You Did Not Just Say That
Before I being, I want to take a moment and give a HUGE SHOUT OUT to fellow Hodgkin’s Lymphoma survivor, Barry. Yesterday he announced his 55th birthday, and even more momentous, this year, marks his 50th year as a Hodgkin’s survivor. Yes, as you can see, cancer does not discriminate when it comes to age. Though I know many long term survivors with longevity similar to mine, I can probably count on one hand how many I know that I have hit this milestone. And as is often the case, wondering how much time we still have left, seeing someone with twenty more years than me, gives me a higher bar to reach for in my survivorship. Barry, for that, I thank you.
I have been recalling the 30th anniversary of my diagnosis. Something I am not certain that Barry would remember 50 years ago, other than what his parents may have told him. In my last post, I had finally accepted the diagnosis of Hodgkin’s Lymphoma, and now had to move forward with getting better. Cancer to me at that point was only a death sentence. I did not want to die.
After speaking to my grandmother about who her oncologist was, I made my appointment to see him. And yes, as you can tell, I often use celebrity look alikes to give you the impression of who I was looking at. Dr. Morrison reminded me of the actor Martin Landau. And yes, he looked this old. I had no idea why he was still practicing. But, my grandmother was still alive because of him, so I needed him to not retire just a bit longer.
When he came into the exam room, I noticed much of the familiar conversation he was directing at me. The only difference was, this time I was paying attention. I was no longer in denial.
Dr. M stated that I did in fact have Hodgkin’s Lymphoma. At first, he talked about treatment options such as chemotherapy, radiation therapy, or even a combination of the two. In any case, back in 1988, he stated this to me:
“Hodgkin’s has a high cure rate, over 86% when caught early enough and I believe we have done just that. But timing is important. We need to get you “staged” (a term for just how bad the disease is) and then determine the treatment from there.”
Ok, I got all that. High cure rate. Need to deal with now, not later. I had wasted enough time. Get treatment. Got it.
But then he said this to me:
“If you are going to get a cancer, this is the one you want to get.”
Even if you have not had to deal with a cancer before, I am sure you would agree, that to say if you were “going to get a cancer, this is the one you want to get,” is an awful thing to say. That is like saying to someone who got stabbed with a butter knife, “at least it was not by a sword.” The wound is a wound and just as deadly. And so is cancer.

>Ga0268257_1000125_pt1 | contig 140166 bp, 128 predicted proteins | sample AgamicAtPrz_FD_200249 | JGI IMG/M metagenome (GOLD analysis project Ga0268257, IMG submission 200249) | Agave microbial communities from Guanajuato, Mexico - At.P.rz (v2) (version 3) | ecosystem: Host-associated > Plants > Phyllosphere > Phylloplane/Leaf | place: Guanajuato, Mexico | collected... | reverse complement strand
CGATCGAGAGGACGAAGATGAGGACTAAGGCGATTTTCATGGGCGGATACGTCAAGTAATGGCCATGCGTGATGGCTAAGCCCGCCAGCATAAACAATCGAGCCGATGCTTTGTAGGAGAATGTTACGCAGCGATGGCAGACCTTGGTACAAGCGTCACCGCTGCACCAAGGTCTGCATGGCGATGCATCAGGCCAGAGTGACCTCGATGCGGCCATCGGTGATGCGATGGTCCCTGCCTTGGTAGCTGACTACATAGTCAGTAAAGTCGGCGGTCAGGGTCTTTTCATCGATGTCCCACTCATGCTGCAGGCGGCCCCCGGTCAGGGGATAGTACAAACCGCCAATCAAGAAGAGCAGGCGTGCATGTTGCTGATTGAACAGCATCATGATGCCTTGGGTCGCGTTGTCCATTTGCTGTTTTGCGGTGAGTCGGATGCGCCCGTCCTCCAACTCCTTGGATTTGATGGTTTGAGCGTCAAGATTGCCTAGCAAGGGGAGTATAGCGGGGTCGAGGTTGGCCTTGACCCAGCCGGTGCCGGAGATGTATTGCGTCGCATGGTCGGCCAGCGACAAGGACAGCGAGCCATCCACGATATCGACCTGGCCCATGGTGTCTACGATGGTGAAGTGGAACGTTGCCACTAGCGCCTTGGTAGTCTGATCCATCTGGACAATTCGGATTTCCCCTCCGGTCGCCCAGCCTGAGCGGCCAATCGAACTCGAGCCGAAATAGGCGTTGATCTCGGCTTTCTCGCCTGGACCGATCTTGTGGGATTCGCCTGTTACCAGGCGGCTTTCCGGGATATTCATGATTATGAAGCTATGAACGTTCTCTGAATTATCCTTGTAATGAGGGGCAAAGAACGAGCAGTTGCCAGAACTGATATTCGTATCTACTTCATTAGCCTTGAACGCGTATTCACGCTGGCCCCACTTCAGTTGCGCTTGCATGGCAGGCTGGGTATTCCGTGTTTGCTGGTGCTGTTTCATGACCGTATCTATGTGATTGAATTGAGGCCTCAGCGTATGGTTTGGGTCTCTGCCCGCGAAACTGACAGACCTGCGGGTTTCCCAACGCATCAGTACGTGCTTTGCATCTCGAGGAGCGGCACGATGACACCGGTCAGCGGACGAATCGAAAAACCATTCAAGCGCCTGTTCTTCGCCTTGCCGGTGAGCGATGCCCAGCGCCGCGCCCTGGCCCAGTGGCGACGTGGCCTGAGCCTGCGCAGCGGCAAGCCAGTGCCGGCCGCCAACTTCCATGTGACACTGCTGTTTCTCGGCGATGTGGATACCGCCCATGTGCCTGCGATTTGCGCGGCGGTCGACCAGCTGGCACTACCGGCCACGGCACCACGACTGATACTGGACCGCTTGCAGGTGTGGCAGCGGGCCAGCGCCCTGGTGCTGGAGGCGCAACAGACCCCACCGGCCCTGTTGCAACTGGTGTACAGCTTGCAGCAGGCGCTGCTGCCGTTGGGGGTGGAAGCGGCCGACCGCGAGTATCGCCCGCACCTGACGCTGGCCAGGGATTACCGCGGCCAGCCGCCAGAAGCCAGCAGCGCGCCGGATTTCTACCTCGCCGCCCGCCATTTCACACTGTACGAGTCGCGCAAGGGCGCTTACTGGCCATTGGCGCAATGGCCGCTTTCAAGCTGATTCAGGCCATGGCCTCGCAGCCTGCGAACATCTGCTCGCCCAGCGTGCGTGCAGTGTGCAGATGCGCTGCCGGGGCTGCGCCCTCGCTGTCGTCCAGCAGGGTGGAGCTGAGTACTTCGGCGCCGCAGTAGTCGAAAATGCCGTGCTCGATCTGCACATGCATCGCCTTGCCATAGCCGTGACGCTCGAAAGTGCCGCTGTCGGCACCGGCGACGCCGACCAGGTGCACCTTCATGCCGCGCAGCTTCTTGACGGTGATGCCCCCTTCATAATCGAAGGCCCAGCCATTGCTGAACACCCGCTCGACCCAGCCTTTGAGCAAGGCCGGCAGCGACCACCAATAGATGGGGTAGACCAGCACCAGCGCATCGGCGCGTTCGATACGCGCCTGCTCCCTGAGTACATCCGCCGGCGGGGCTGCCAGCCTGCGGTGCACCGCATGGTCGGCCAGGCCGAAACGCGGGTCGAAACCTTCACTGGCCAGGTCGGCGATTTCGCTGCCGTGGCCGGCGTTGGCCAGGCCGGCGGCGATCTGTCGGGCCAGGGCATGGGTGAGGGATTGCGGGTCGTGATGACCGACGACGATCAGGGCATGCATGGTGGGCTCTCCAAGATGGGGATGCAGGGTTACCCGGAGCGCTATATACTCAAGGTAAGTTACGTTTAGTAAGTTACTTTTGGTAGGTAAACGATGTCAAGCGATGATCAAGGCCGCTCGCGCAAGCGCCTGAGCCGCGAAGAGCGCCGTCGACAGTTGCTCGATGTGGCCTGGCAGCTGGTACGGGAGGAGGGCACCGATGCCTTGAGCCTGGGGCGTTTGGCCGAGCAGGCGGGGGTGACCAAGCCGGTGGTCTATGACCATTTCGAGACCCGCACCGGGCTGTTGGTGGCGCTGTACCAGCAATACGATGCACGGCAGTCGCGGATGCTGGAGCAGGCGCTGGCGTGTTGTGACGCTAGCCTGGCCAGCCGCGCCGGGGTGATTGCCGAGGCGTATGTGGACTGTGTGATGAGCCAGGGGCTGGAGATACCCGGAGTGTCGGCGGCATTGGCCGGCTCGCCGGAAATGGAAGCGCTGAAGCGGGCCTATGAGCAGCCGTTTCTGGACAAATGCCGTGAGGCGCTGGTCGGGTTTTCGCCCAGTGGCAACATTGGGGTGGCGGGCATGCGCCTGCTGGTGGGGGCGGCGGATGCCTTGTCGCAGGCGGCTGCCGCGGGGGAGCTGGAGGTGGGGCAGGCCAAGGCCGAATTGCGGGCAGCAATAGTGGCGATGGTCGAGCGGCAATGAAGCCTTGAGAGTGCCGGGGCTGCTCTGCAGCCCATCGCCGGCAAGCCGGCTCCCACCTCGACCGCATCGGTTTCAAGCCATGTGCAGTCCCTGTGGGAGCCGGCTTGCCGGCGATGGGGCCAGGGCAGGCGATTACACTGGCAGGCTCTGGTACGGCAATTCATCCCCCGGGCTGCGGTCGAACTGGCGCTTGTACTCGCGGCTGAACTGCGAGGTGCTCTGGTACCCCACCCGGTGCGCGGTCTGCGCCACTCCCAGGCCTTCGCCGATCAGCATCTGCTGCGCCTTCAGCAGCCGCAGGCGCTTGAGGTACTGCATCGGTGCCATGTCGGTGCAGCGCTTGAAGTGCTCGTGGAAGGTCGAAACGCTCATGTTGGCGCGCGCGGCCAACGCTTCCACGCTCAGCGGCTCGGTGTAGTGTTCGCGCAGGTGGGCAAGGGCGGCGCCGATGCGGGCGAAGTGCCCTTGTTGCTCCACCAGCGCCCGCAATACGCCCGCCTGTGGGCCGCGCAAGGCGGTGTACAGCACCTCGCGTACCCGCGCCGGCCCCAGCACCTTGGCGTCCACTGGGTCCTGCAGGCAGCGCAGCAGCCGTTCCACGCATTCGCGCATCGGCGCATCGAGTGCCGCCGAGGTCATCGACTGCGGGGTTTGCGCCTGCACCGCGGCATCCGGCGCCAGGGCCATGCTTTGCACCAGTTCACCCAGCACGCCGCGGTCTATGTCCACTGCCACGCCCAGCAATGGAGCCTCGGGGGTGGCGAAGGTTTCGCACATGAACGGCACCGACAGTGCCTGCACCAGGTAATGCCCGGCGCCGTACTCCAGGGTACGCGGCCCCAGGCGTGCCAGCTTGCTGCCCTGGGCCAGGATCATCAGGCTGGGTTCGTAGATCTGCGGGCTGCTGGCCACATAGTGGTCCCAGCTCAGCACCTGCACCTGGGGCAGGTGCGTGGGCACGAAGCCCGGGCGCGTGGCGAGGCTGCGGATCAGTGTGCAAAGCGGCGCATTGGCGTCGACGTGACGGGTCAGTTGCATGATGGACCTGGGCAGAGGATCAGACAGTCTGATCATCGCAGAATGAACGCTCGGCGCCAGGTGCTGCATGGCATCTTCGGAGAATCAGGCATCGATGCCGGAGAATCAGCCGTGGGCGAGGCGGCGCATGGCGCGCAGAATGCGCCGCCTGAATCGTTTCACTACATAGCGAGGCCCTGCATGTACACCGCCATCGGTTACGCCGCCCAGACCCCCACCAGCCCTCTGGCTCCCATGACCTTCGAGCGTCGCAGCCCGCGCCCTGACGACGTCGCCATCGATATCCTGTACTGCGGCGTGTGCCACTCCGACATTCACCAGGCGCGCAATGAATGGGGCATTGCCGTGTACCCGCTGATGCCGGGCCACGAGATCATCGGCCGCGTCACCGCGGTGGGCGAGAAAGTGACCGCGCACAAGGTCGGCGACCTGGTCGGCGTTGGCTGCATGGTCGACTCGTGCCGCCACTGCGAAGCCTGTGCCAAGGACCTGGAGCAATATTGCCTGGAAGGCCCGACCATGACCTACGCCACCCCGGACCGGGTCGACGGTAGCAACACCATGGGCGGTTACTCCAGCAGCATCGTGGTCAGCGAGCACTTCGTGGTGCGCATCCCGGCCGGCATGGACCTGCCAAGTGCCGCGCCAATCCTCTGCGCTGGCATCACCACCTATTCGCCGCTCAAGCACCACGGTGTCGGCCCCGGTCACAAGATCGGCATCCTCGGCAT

One thing I know is certain, I know of no one who has been diagnosed with Hodgkin’s Lymphoma, who has not been told this line, and not reacted in a similar fashion. So now I have gone from hope because he saved my grandmother’s life, to “you pissed me off pal!” and now I am probably not hearing everything you are telling me that I need to know.
More bloodwork had been done, and just like the other, nothing was showing up that I even had a cold, let alone cancer. All that confirmed that I had Hodgkin’s was a lymph node that had been biopsied, and confirmed. Without getting too technical, a certain type of cell, called a Reed-Steinburg cell must be confirmed. This cell is a large cancerous cell with more than one nucleus. Without this biopsy, and in my case, not having any pain in the swollen lymph node, my original doctor really had no chance of diagnosing it as anything more than a cold. Even if he had done bloodwork, it did not show Hodgkin’s. Doctors do what they specialize in, and honestly, family practitioners back in the 1980’s and before, were not prepared how to look for this. Big cancers like breast and skin, sure, but Hodgkin’s? Not when less than 10,000 cases a year get diagnosed. That is what makes Hodgkin’s so hard to diagnose. Without that biopsy confirmation, it could be a cold, some other infection, even non-Hodgkin’s.
But now that Hodgkin’s was diagnosed in me, the next thing that had to be determined was how bad was it. And if you are newly diagnosed, or were diagnosed five years ago, or even twenty years ago, in my next post, you will get to see the progress made in diagnose Hodgkin’s Lymphoma. Fortunately for you, easier methods were found than the tortuous and painful methods of staging compared to simple scans being done today.
I have to wonder though, as my fellow survivor Barry was diagnosed twenty years further from me, would he say the same thing to me.